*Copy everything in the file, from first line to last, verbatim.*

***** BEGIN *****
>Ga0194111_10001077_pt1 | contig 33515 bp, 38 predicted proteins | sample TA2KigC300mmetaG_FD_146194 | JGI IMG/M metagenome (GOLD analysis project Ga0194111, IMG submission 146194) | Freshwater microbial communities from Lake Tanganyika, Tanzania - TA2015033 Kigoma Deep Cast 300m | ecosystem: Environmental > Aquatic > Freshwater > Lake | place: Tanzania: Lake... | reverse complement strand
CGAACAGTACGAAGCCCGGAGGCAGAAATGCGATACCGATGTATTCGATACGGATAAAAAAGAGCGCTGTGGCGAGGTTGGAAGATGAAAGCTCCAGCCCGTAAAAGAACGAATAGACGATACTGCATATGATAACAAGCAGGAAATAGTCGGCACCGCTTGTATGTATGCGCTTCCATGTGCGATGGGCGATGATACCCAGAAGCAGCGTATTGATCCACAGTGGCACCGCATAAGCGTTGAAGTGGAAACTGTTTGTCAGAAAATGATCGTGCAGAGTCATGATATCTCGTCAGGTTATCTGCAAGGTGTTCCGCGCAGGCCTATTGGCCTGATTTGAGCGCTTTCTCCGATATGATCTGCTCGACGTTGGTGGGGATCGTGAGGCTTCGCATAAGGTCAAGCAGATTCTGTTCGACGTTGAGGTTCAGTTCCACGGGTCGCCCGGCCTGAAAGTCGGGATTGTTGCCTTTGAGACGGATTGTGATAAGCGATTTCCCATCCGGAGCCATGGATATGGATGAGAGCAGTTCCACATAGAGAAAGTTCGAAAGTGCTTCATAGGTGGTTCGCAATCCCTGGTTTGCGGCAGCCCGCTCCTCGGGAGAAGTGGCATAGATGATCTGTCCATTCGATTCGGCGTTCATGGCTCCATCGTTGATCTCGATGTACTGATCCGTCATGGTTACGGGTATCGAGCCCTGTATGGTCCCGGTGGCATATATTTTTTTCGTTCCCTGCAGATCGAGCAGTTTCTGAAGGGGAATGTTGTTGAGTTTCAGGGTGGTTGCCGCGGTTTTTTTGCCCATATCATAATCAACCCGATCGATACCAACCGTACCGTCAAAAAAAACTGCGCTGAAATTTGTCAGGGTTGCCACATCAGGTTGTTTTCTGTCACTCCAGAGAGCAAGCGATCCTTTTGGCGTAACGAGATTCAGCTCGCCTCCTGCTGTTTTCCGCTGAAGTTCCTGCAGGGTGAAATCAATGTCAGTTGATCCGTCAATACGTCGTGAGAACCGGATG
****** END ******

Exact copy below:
>Ga0194111_10001077_pt1 | contig 33515 bp, 38 predicted proteins | sample TA2KigC300mmetaG_FD_146194 | JGI IMG/M metagenome (GOLD analysis project Ga0194111, IMG submission 146194) | Freshwater microbial communities from Lake Tanganyika, Tanzania - TA2015033 Kigoma Deep Cast 300m | ecosystem: Environmental > Aquatic > Freshwater > Lake | place: Tanzania: Lake... | reverse complement strand
CGAACAGTACGAAGCCCGGAGGCAGAAATGCGATACCGATGTATTCGATACGGATAAAAAAGAGCGCTGTGGCGAGGTTGGAAGATGAAAGCTCCAGCCCGTAAAAGAACGAATAGACGATACTGCATATGATAACAAGCAGGAAATAGTCGGCACCGCTTGTATGTATGCGCTTCCATGTGCGATGGGCGATGATACCCAGAAGCAGCGTATTGATCCACAGTGGCACCGCATAAGCGTTGAAGTGGAAACTGTTTGTCAGAAAATGATCGTGCAGAGTCATGATATCTCGTCAGGTTATCTGCAAGGTGTTCCGCGCAGGCCTATTGGCCTGATTTGAGCGCTTTCTCCGATATGATCTGCTCGACGTTGGTGGGGATCGTGAGGCTTCGCATAAGGTCAAGCAGATTCTGTTCGACGTTGAGGTTCAGTTCCACGGGTCGCCCGGCCTGAAAGTCGGGATTGTTGCCTTTGAGACGGATTGTGATAAGCGATTTCCCATCCGGAGCCATGGATATGGATGAGAGCAGTTCCACATAGAGAAAGTTCGAAAGTGCTTCATAGGTGGTTCGCAATCCCTGGTTTGCGGCAGCCCGCTCCTCGGGAGAAGTGGCATAGATGATCTGTCCATTCGATTCGGCGTTCATGGCTCCATCGTTGATCTCGATGTACTGATCCGTCATGGTTACGGGTATCGAGCCCTGTATGGTCCCGGTGGCATATATTTTTTTCGTTCCCTGCAGATCGAGCAGTTTCTGAAGGGGAATGTTGTTGAGTTTCAGGGTGGTTGCCGCGGTTTTTTTGCCCATATCATAATCAACCCGATCGATACCAACCGTACCGTCAAAAAAAACTGCGCTGAAATTTGTCAGGGTTGCCACATCAGGTTGTTTTCTGTCACTCCAGAGAGCAAGCGATCCTTTTGGCGTAACGAGATTCAGCTCGCCTCCTGCTGTTTTCCGCTGAAGTTCCTGCAGGGTGAAATCAATGTCAGTTGATCCGTCAATACGTCGTGAGAACCGGATG